We’d have drill competitions in front of the entire community. Sometimes Vanguards from other mosques would compete with us. I don’t remember losing. On Saturdays, we’d have bake sales and oratory contests where we’d memorize chapters from the Messenger’s books and see who had memorized the most. We would also share original work. I remember reciting an essay about the illusion of time. Both girls and boys were encouraged to show off academically and were praised by the ministers and other adults.  We’d have sleepovers at friends’ houses where we’d dance the latest dances and stay up all night talking. The next day, we’d get up early, put on our white uniforms, and go to the mosque where we’d serve as greeters or in the women’s security check room.

 

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Living Black

By Kheven LaGrone

When I curated an art exhibit in Manhattan a few years ago, several artists asked me where I was from. “I am just a little country boy from San Francisco,” I replied. I was born in San Francisco, which felt like a small southern country town. It was family-friendly. I was always somebody’s son, brother, nephew, great-nephew, cousin… Even if I wasn’t related, they knew someone connected to me.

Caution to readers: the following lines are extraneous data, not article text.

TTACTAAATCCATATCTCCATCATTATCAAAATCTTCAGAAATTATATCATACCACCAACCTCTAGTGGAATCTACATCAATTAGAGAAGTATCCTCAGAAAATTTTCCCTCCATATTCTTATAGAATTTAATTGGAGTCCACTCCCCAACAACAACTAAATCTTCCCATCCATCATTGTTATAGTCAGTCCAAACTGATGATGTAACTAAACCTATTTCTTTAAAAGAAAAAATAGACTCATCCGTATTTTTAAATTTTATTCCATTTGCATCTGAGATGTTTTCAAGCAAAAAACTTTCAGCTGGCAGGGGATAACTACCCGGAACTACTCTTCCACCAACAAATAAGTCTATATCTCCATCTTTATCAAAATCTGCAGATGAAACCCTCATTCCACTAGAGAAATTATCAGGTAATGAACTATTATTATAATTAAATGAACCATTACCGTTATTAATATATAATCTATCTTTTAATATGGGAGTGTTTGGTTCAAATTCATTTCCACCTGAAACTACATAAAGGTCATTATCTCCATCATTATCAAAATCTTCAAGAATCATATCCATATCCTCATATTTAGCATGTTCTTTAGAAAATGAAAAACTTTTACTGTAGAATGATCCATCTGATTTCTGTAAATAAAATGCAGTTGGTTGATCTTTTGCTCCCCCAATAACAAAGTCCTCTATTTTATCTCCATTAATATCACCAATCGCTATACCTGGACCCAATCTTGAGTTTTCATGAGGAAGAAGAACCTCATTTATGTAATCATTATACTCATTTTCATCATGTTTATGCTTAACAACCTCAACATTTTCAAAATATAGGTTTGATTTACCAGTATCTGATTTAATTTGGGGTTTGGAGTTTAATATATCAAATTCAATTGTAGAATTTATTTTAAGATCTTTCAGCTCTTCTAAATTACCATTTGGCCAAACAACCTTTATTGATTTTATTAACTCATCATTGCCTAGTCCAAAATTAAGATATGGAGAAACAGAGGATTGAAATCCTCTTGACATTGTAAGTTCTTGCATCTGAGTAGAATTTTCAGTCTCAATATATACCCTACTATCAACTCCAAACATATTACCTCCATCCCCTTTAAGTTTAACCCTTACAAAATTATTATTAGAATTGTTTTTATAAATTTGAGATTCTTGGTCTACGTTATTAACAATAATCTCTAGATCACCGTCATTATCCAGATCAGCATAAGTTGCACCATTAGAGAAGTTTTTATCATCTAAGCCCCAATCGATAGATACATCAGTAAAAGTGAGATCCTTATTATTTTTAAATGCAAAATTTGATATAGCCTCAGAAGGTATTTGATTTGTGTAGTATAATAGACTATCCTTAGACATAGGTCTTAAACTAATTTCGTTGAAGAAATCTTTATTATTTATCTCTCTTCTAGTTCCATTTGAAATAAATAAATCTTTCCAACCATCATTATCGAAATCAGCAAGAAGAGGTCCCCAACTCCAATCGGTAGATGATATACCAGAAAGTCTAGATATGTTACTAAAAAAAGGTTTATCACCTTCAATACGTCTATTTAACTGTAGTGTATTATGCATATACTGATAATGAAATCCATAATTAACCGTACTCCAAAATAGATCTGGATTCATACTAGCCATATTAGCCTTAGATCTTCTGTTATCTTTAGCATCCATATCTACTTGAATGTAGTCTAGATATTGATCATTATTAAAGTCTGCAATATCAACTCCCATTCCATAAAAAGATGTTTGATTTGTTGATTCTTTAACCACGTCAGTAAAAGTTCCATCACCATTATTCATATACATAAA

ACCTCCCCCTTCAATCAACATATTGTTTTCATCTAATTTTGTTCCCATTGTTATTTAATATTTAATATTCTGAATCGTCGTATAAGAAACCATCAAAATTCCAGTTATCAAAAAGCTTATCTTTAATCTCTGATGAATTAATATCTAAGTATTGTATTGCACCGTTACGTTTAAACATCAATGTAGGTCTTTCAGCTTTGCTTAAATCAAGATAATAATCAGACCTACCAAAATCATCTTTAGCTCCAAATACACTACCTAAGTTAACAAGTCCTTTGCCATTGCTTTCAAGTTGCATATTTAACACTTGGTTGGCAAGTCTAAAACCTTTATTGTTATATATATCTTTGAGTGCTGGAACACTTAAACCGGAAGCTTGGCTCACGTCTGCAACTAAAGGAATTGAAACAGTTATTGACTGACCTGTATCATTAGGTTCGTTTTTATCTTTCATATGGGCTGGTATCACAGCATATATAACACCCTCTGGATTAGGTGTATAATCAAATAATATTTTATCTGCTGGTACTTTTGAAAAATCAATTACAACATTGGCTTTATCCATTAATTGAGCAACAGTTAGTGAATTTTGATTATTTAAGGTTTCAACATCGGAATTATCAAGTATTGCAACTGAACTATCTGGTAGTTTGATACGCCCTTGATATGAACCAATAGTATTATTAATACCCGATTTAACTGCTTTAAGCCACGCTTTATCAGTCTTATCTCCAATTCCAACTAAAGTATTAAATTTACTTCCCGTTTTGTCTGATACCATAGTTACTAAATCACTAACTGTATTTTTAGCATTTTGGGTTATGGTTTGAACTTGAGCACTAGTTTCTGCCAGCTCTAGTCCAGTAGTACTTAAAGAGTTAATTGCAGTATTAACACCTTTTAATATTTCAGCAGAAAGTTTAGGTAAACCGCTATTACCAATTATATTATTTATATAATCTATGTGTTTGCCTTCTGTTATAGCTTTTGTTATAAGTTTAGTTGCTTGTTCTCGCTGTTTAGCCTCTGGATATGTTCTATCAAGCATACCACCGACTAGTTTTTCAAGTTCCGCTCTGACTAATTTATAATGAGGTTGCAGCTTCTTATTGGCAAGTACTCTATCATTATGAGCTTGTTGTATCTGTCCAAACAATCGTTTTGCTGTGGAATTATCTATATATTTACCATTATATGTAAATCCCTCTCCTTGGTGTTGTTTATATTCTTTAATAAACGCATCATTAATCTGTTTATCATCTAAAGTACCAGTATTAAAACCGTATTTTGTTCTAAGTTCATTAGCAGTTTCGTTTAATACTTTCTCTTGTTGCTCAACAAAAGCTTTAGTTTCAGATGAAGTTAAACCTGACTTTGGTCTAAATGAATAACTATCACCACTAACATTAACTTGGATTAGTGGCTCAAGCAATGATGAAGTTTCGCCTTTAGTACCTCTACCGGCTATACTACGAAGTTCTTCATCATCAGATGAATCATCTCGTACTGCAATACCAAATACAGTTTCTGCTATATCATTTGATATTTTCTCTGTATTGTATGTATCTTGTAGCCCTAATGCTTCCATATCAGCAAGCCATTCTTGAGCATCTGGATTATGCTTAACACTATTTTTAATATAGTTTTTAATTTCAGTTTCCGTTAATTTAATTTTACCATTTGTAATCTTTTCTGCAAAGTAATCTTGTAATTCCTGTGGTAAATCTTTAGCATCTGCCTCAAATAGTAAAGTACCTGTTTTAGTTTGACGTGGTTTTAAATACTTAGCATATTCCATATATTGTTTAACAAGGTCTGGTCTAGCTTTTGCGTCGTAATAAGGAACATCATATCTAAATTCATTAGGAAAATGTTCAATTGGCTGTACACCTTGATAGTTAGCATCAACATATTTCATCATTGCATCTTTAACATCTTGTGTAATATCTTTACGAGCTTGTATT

A lot of young African American families and migrants from the South started out in San Francisco’s housing projects. My earliest memory is of living in the North Beach projects near Fisherman’s Wharf, Chinatown and Little Italy. We rode the cable cars and played in beautiful hilly parks and on the beaches.

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Growing Up Black

By Jarrel Phillips

To the Children of the Next Generation
I grew up in a household with both parents and two younger brothers. All of us are of African American descent. When I wasn’t at my predominantly Black school, church, or after-school program, I was thriving in one of San Francisco’s once predominantly Black neighborhoods—the Fillmore or Bayview Hunter’s Point.